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Practice Makes Patience

by in Family and Faith

I bought my two-year-old an advent calendar.

He loved it, of course, at first. His eyes widened and eyebrows raised when a chocolate square popped out of the number one flap. About .2 seconds after he swallowed the chocolate-y goodness, he asked the question.

More?

My hand covered my face. What was I thinking?!

I tried explaining that if he ate them all now, he wouldn’t have any for tomorrow and the day after and the day after that. That didn’t sound too bad to him. He wailed on.

I tried explaining that it was a countdown. When we ran out of chocolate squares, it would be Christmas – we would celebrate with lots of yummy goodness, and there would be presents under the tree. These treats were only a fraction of what was to come.

He ran to the tree, glared at me, and asked… More?

Ryan hid the calendar in the cupboard, and fifteen minutes later he finally moved on. For the time being.

Part of me that wondered if this was really worth it. Should I let him have a few more pieces? He’s only two. He doesn’t really understand waiting. Will it be worth the daily battle?

But I know the sobering facts about his biological makeup. To say he doesn’t have patience naturally is a vast understatement. I know he will never naturally enjoy waiting. I know it will always be a daily battle.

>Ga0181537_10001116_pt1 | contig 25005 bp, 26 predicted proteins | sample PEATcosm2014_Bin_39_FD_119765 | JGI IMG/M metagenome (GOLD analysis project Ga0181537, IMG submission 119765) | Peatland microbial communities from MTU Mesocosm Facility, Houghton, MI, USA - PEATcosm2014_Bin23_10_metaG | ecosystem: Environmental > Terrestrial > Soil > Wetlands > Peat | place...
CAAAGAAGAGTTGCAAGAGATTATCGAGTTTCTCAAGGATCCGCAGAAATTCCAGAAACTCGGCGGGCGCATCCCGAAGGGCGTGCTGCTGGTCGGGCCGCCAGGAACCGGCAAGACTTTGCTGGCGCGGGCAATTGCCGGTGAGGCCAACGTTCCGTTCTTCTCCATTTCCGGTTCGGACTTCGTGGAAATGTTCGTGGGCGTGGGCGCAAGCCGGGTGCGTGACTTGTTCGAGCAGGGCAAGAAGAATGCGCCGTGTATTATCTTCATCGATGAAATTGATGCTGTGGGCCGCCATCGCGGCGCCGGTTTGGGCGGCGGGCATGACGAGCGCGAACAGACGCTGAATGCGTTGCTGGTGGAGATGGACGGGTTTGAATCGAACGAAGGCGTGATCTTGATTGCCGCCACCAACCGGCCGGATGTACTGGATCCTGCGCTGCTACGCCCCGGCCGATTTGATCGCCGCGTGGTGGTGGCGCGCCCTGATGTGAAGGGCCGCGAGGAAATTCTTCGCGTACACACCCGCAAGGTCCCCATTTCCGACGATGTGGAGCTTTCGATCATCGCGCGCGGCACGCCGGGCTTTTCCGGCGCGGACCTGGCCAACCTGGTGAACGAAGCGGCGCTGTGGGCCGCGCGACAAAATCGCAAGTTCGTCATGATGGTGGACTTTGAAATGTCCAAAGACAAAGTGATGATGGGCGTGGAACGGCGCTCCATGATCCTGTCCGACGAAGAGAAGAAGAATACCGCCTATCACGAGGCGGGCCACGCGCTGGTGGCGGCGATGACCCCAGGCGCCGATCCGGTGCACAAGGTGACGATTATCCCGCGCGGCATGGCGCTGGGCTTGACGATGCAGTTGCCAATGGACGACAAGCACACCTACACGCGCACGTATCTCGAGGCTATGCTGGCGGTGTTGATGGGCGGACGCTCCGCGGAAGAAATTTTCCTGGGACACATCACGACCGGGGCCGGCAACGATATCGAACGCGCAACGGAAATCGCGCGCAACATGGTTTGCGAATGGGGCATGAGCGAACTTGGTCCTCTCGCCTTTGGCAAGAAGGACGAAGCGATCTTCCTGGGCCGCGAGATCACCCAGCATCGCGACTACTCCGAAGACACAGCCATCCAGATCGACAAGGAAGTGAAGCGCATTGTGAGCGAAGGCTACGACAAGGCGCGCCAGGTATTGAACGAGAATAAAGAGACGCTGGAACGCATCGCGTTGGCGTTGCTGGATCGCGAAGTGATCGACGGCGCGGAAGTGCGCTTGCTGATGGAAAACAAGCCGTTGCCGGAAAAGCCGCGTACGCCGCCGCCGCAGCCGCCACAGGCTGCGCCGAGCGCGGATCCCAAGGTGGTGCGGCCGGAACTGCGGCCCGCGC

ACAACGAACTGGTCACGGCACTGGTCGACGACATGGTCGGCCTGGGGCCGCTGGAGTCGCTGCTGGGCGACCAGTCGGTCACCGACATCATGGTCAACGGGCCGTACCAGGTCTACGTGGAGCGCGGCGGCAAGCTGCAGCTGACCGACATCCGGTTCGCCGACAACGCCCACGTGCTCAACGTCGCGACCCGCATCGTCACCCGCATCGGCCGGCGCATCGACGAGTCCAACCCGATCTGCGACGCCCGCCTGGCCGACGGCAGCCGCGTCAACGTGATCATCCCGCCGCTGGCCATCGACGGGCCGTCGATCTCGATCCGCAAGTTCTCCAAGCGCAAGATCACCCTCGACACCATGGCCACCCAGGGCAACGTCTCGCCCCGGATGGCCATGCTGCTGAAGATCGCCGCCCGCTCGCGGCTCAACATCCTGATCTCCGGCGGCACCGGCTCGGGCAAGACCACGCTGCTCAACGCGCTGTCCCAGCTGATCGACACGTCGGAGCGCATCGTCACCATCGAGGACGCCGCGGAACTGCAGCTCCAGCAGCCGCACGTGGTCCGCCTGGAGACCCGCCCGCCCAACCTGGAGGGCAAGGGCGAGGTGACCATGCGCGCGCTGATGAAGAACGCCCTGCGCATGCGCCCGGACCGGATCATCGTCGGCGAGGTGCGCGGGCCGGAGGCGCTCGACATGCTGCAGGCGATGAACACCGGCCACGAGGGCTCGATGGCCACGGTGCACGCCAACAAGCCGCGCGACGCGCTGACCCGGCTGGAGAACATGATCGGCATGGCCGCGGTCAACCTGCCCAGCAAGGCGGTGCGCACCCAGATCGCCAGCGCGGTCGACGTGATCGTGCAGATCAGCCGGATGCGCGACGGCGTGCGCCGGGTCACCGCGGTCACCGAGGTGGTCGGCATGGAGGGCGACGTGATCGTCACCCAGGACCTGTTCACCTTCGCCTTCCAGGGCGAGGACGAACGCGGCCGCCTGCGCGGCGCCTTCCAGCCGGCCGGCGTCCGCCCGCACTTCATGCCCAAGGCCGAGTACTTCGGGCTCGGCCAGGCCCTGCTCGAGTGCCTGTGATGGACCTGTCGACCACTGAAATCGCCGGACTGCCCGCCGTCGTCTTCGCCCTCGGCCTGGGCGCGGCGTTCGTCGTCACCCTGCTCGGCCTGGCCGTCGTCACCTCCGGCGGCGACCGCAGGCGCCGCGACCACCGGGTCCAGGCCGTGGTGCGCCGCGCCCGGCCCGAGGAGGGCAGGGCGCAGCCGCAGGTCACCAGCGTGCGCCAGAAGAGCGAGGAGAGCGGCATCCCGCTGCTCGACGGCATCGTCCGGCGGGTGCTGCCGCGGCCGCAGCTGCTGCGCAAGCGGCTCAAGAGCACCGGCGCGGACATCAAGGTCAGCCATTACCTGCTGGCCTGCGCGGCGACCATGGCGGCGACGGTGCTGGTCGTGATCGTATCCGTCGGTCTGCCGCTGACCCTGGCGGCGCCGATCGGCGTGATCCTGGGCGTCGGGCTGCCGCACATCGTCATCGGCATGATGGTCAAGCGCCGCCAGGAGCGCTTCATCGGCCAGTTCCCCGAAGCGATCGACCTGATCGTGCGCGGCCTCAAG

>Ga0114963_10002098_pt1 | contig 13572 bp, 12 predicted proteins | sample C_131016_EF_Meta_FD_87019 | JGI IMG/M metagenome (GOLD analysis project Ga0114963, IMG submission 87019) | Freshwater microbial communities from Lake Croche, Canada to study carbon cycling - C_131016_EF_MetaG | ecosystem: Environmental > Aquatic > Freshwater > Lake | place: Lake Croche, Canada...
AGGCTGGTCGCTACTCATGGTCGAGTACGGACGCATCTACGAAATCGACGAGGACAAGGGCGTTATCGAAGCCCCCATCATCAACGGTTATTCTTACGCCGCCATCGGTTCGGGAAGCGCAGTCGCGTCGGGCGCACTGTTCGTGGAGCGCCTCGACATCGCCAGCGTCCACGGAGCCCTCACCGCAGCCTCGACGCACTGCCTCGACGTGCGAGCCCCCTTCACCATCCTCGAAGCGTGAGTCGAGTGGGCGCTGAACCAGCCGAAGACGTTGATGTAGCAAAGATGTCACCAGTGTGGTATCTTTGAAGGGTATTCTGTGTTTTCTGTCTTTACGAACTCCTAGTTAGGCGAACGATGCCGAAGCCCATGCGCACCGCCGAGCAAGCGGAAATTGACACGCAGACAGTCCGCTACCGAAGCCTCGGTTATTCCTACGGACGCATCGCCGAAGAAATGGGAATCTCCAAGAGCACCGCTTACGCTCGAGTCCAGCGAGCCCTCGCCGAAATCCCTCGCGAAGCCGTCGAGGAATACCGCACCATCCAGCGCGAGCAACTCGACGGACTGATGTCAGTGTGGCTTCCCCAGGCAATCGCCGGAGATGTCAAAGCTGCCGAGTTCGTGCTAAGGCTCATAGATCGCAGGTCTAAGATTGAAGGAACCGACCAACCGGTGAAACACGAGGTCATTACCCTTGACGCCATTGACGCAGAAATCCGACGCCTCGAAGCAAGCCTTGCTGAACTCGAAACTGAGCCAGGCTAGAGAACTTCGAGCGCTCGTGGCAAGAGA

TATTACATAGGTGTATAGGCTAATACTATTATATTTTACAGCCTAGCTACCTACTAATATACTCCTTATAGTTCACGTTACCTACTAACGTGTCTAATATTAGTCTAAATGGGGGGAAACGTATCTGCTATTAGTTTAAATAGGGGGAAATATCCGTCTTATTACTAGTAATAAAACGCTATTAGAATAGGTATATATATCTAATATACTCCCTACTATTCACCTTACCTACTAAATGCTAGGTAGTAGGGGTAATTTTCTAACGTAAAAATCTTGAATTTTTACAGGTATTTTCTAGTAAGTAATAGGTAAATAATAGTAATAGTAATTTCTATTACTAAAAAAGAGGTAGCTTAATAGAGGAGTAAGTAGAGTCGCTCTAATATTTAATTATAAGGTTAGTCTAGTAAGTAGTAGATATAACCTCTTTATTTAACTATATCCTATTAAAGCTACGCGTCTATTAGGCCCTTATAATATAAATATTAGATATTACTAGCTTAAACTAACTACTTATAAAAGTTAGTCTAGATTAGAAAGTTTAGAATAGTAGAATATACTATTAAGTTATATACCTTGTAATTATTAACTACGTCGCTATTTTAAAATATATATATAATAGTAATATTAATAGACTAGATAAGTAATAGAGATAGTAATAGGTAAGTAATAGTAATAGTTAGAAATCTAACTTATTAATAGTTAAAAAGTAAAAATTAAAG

Which means he needs to learn to be patient. Which means he needs to practice.

Advent is about anticipation, waiting, stilling, being.

For the past few mornings when I barely open my eyes and am sheepishly walking to the coffee pot, Bronson clamors “Hi Mama!” Then, immediately, “Board treat please?” (Translation = Advent calendar)

We get it out of the cupboard, find the number of the day and enjoy a little chocolate square. We say “Bye Advent calendar” and put it away.

I’m shocked at the success of it. He not only waits for a new treat each day, he waits until I wake up,  often about an hour after he has. Sometimes he asks for it throughout the day, but I tell him he can have more tomorrow, and he just slaps his hand on his knee, throws his head back and cries “Oh…yeah!”

It appears practicing patience actually works.

I guess I better start, too.

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